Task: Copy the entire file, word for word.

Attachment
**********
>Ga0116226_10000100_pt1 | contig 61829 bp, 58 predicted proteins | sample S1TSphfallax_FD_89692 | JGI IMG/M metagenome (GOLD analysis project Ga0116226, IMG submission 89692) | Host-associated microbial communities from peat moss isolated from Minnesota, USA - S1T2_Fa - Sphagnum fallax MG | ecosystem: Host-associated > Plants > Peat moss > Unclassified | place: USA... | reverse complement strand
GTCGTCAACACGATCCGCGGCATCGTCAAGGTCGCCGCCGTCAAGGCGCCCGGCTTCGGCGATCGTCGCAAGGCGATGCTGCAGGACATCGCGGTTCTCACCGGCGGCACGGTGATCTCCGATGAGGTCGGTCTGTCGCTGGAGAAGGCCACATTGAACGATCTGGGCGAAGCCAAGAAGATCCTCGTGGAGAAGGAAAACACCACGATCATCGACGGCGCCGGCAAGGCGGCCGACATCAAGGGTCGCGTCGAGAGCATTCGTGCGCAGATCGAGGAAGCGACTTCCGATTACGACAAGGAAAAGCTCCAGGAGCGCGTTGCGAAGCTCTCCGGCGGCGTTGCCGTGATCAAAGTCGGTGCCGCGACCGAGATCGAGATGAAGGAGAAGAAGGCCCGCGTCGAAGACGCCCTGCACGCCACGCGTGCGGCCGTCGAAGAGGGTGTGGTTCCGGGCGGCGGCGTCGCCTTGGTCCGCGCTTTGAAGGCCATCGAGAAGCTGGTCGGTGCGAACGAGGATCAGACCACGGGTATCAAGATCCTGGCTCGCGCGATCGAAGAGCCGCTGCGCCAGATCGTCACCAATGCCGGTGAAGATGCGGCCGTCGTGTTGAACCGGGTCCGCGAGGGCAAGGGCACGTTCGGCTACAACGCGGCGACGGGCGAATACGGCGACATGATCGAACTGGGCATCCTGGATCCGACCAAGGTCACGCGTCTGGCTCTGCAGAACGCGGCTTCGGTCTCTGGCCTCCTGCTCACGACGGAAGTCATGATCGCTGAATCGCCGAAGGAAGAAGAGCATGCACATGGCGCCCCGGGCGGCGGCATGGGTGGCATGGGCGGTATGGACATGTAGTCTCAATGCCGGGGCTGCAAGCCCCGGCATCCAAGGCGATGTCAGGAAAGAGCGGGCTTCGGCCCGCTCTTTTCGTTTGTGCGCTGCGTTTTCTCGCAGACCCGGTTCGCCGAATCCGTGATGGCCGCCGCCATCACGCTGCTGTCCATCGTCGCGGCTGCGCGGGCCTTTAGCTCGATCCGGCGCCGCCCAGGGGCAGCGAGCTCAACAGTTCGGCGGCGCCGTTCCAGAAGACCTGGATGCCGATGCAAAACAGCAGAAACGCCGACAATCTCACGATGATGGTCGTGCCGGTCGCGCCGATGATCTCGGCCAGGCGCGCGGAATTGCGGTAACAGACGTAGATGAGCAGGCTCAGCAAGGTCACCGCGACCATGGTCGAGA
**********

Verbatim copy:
>Ga0116226_10000100_pt1 | contig 61829 bp, 58 predicted proteins | sample S1TSphfallax_FD_89692 | JGI IMG/M metagenome (GOLD analysis project Ga0116226, IMG submission 89692) | Host-associated microbial communities from peat moss isolated from Minnesota, USA - S1T2_Fa - Sphagnum fallax MG | ecosystem: Host-associated > Plants > Peat moss > Unclassified | place: USA... | reverse complement strand
GTCGTCAACACGATCCGCGGCATCGTCAAGGTCGCCGCCGTCAAGGCGCCCGGCTTCGGCGATCGTCGCAAGGCGATGCTGCAGGACATCGCGGTTCTCACCGGCGGCACGGTGATCTCCGATGAGGTCGGTCTGTCGCTGGAGAAGGCCACATTGAACGATCTGGGCGAAGCCAAGAAGATCCTCGTGGAGAAGGAAAACACCACGATCATCGACGGCGCCGGCAAGGCGGCCGACATCAAGGGTCGCGTCGAGAGCATTCGTGCGCAGATCGAGGAAGCGACTTCCGATTACGACAAGGAAAAGCTCCAGGAGCGCGTTGCGAAGCTCTCCGGCGGCGTTGCCGTGATCAAAGTCGGTGCCGCGACCGAGATCGAGATGAAGGAGAAGAAGGCCCGCGTCGAAGACGCCCTGCACGCCACGCGTGCGGCCGTCGAAGAGGGTGTGGTTCCGGGCGGCGGCGTCGCCTTGGTCCGCGCTTTGAAGGCCATCGAGAAGCTGGTCGGTGCGAACGAGGATCAGACCACGGGTATCAAGATCCTGGCTCGCGCGATCGAAGAGCCGCTGCGCCAGATCGTCACCAATGCCGGTGAAGATGCGGCCGTCGTGTTGAACCGGGTCCGCGAGGGCAAGGGCACGTTCGGCTACAACGCGGCGACGGGCGAATACGGCGACATGATCGAACTGGGCATCCTGGATCCGACCAAGGTCACGCGTCTGGCTCTGCAGAACGCGGCTTCGGTCTCTGGCCTCCTGCTCACGACGGAAGTCATGATCGCTGAATCGCCGAAGGAAGAAGAGCATGCACATGGCGCCCCGGGCGGCGGCATGGGTGGCATGGGCGGTATGGACATGTAGTCTCAATGCCGGGGCTGCAAGCCCCGGCATCCAAGGCGATGTCAGGAAAGAGCGGGCTTCGGCCCGCTCTTTTCGTTTGTGCGCTGCGTTTTCTCGCAGACCCGGTTCGCCGAATCCGTGATGGCCGCCGCCATCACGCTGCTGTCCATCGTCGCGGCTGCGCGGGCCTTTAGCTCGATCCGGCGCCGCCCAGGGGCAGCGAGCTCAACAGTTCGGCGGCGCCGTTCCAGAAGACCTGGATGCCGATGCAAAACAGCAGAAACGCCGACAATCTCACGATGATGGTCGTGCCGGTCGCGCCGATGATCTCGGCCAGGCGCGCGGAATTGCGGTAACAGACGTAGATGAGCAGGCTCAGCAAGGTCACCGCGACCATGGTCGAGA